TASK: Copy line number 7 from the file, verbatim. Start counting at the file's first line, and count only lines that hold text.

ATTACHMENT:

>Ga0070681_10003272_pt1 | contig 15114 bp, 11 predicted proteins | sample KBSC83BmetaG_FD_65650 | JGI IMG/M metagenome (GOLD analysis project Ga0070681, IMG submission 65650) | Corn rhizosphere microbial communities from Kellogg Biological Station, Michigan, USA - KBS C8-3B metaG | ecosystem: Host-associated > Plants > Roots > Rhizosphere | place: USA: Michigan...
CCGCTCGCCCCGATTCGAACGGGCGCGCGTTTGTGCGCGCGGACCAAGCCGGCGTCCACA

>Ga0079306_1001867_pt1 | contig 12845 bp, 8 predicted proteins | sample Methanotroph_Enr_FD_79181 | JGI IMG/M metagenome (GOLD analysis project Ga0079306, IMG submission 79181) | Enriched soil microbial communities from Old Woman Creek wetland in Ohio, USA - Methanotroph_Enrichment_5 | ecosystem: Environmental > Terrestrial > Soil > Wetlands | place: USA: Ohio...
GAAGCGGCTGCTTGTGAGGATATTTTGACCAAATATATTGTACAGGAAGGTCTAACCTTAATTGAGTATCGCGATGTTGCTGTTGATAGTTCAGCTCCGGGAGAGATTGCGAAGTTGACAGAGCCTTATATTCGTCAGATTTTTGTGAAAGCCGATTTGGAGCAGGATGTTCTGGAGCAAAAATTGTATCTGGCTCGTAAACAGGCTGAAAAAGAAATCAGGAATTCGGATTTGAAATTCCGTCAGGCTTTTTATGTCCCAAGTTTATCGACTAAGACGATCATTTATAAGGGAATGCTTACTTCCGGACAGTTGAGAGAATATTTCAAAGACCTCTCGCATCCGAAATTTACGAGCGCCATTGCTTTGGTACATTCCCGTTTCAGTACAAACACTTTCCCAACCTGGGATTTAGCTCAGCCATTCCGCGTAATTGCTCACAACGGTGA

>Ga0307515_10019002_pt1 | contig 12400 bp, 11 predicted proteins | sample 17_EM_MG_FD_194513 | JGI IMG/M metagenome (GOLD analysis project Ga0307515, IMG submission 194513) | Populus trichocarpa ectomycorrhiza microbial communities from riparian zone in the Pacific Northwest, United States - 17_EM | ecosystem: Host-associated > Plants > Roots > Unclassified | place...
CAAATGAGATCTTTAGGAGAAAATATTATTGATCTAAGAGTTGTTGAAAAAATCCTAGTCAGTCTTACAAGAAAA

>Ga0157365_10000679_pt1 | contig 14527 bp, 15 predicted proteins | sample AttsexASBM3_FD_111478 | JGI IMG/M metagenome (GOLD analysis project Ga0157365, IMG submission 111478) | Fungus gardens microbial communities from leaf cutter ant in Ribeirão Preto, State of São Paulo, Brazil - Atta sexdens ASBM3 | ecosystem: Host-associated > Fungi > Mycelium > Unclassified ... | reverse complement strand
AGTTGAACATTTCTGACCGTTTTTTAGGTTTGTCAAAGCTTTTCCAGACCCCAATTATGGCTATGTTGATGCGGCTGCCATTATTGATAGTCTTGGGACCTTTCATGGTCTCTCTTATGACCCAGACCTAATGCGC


>Ga0157365_10000679_pt1 | contig 14527 bp, 15 predicted proteins | sample AttsexASBM3_FD_111478 | JGI IMG/M metagenome (GOLD analysis project Ga0157365, IMG submission 111478) | Fungus gardens microbial communities from leaf cutter ant in Ribeirão Preto, State of São Paulo, Brazil - Atta sexdens ASBM3 | ecosystem: Host-associated > Fungi > Mycelium > Unclassified ... | reverse complement strand